Intended for healthcare professionals


Is sleeping on nightshifts just a dream?

BMJ 2017; 356 doi: (Published 02 March 2017) Cite this as: BMJ 2017;356:j1006
  1. Anne Gulland
  1. BMJ Careers
  1. agulland{at}


A lack of beds and negative attitudes towards sleeping at work may be putting doctors at risk, Anne Gulland reports

While the days of doctors doing week long runs of night shifts may be over, the pressure on rotas and increased workloads mean that many doctors are coping with a lack of sleep.

The General Medical Council’s national training survey found that 25% of its 55 000 respondents said that their working patterns left them sleep deprived on a daily or weekly basis.1 This compares with 17% of respondents in 2015.

Mike Farquhar, a consultant in paediatric sleep medicine at Evelina Children’s Hospital in London, is on a mission to educate doctors about fatigue.

“This is physiological. When you ask someone to work a night shift it’s like putting them on a plane to Sydney and expecting them to run an intensive care unit when they get off,” he says.

Last year, every new foundation trainee at his own trust of Guy’s and St Thomas’ was taught about the effects of fatigue and how to manage nightshifts. And next month, to coincide with World Sleep Day, the trust is launching an initiative to encourage everyone to take breaks during the night.

Nick Schindler, a paediatric registrar at Ipswich Hospital, arranged for Farquhar to deliver his workshop on fatigue to around 90 paediatric senior house officers in the East of England. It was apparent that there was a range of attitudes towards sleeping during shifts. Some hospitals encouraged doctors to take breaks and short naps but others didn’t. Some hospitals didn’t have on-call rooms, and at some of the hospitals that did, doctors didn’t know about them.

This anecdotal evidence is backed up by a survey Farquhar conducted last year which found that only 16% of 104 paediatric trainees said that naps at night were supported by their hospital.2 A further 31% said that naps were actively discouraged. Many reported a lack of on-call rooms.

Schindler says, “In Ipswich there are on-call rooms and if I wanted to I could sleep in there all day. A number of hospitals have taken away on-call rooms and our first battle is to stop that from happening.”

While facilities are important, a culture shift is also necessary, says Schindler.

“The nurses have a positive culture where they cover for each other. They take short breaks and they’re protective of that time. Doctors have this misplaced sense of pride and we martyr ourselves,” he says.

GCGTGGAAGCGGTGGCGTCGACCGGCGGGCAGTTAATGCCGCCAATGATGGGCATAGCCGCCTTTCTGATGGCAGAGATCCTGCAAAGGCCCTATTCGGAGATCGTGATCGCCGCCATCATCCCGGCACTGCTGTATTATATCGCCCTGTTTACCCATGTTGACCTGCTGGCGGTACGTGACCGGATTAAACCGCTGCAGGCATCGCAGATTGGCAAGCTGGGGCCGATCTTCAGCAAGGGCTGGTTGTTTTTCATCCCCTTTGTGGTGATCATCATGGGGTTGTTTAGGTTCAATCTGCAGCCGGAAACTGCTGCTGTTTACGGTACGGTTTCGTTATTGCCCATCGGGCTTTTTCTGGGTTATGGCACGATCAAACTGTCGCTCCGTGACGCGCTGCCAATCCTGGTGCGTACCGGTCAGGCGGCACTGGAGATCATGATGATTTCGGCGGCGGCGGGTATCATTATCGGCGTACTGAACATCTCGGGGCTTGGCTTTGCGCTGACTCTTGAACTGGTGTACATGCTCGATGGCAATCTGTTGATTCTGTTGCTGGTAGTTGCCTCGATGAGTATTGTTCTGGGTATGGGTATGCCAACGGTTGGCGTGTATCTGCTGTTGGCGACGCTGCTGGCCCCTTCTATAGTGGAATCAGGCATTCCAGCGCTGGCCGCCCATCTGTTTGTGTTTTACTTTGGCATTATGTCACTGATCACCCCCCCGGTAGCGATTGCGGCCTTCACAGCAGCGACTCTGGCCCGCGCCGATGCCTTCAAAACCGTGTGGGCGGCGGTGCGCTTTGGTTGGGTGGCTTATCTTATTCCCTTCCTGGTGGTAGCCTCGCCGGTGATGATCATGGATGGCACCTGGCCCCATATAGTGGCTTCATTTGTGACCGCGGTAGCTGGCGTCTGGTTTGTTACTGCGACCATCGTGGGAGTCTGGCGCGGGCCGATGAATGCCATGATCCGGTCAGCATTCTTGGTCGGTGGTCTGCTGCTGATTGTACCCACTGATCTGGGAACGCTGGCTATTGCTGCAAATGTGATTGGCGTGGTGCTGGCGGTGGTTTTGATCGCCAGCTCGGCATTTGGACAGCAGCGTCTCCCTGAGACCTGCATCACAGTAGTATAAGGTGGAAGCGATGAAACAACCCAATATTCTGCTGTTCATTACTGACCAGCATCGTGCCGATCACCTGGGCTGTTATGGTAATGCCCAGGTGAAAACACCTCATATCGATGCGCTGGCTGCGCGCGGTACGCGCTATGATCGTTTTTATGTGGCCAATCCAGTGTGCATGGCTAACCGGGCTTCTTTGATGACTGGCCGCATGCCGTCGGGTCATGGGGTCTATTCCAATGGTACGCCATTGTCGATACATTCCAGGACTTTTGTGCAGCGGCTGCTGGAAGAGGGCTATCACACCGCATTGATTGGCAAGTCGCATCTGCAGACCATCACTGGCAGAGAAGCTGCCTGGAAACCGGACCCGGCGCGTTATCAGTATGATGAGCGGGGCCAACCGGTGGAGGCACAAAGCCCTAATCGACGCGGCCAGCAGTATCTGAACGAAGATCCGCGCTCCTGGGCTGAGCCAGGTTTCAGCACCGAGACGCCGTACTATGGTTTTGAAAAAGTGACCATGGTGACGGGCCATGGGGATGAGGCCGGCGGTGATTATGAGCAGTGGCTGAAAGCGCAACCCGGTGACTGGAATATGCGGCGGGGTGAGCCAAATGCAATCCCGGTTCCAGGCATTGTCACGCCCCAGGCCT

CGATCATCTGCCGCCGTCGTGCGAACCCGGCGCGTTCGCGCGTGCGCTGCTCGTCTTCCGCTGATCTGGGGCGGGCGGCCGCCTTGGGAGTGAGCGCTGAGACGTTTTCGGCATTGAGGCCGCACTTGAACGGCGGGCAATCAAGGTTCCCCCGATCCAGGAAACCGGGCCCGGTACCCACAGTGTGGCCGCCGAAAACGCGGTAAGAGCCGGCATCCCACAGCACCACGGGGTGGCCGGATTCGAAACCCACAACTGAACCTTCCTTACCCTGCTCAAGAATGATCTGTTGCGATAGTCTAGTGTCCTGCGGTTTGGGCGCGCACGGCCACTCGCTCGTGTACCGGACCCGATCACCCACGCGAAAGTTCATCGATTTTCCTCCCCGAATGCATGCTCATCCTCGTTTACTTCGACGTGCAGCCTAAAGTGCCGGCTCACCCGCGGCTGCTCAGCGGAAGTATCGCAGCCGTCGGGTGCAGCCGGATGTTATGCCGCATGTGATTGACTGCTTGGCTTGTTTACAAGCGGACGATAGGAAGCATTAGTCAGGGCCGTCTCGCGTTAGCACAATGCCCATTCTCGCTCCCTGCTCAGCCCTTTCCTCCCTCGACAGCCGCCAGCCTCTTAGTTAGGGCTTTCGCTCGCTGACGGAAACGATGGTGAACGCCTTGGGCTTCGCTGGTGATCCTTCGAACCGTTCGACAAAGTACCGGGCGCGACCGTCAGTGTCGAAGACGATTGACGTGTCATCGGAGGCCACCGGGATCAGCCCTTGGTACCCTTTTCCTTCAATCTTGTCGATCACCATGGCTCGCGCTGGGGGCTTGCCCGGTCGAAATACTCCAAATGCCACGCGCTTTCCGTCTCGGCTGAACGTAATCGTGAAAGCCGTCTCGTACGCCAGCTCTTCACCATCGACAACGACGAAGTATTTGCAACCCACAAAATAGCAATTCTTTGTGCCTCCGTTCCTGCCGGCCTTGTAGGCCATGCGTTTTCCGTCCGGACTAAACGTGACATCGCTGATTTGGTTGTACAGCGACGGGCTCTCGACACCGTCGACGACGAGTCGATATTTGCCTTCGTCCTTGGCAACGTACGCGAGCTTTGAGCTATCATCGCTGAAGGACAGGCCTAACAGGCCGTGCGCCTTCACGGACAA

Farquhar says that a lack of sleep is most relevant to junior doctors on rotations, who may end up facing a long drive home after a night shift.

The death of Ronak Patel, a trainee anaesthetist at Norfolk and Norwich Hospital, is a reminder of the dangers of driving when tired. A police investigation concluded that he probably fell asleep at the wheel after a night shift before veering into the path of an oncoming lorry.3

This incident prompted a survey of anaesthetists to investigate the impact of fatigue. The results will be published this summer and Emma Plunkett, chair of the Group of Anaesthetists in Training at the Association of Anaesthetists of Great Britain and Ireland, hopes that it will prompt a culture shift.

“Doctors should be enabled and encouraged to take a rest at work. If someone has a long commute and has been up all night we should remind them to use the rest facilities before driving home,” she says.

Junior doctors may also have an unlikely ally in their new contract, says Farquhar. The contract has introduced the new role of a guardian of safe working hours and stipulates that doctors should get at least 48 hours’ break after three consecutive night shifts.

“The new contract puts in place specific safeguards, but the challenge will be sticking to it,” says Farquhar. “What the new contract will show is that we cannot deliver the standard of care which is minimally acceptable for patient safety. The new contract gives us a lot of things to work with to emphasise how pressured the system is,” he says.

David Evans, vice president of training and assessment at the Royal College of Paediatrics and Child Health, says that it’s important that the guardian is seen to be protecting junior doctors’ hours.

“People tend to only report breaches of hours if they feel it’s going to make a difference. If there are successes and they’re publicised, people will report,” he says. He has also called for the centralised collection of reporting so that it can be properly monitored, and adds that enabling doctors to sleep is about more than just good working practices. “We’re talking about protecting doctors but this is also about patient safety,” he says.

Night shift tips4

  • Aim to stick to a consistent routine during each shift

  • Work as a team to provide cover for breaks

  • Consider the use of “bleep filtering” systems to minimise interruption to team members on breaks

  • Avoid high calorie, high fat, and high carbohydrate foods: night shift calories do count, and contribute significantly to increased risks of impaired glucose tolerance and cardiovascular disease

  • Try to maintain your normal eating patterns as much as possible when working nights

  • Aim to minimise eating between midnight and 6 am where possible, and when you do eat choose healthy, satisfying options

  • Keep well hydrated: carry a water bottle and drink regularly

  • During breaks, have short (15 to 20 min) naps

  • Use caffeine carefully

  • Don’t drive home if tired, find somewhere to have a short nap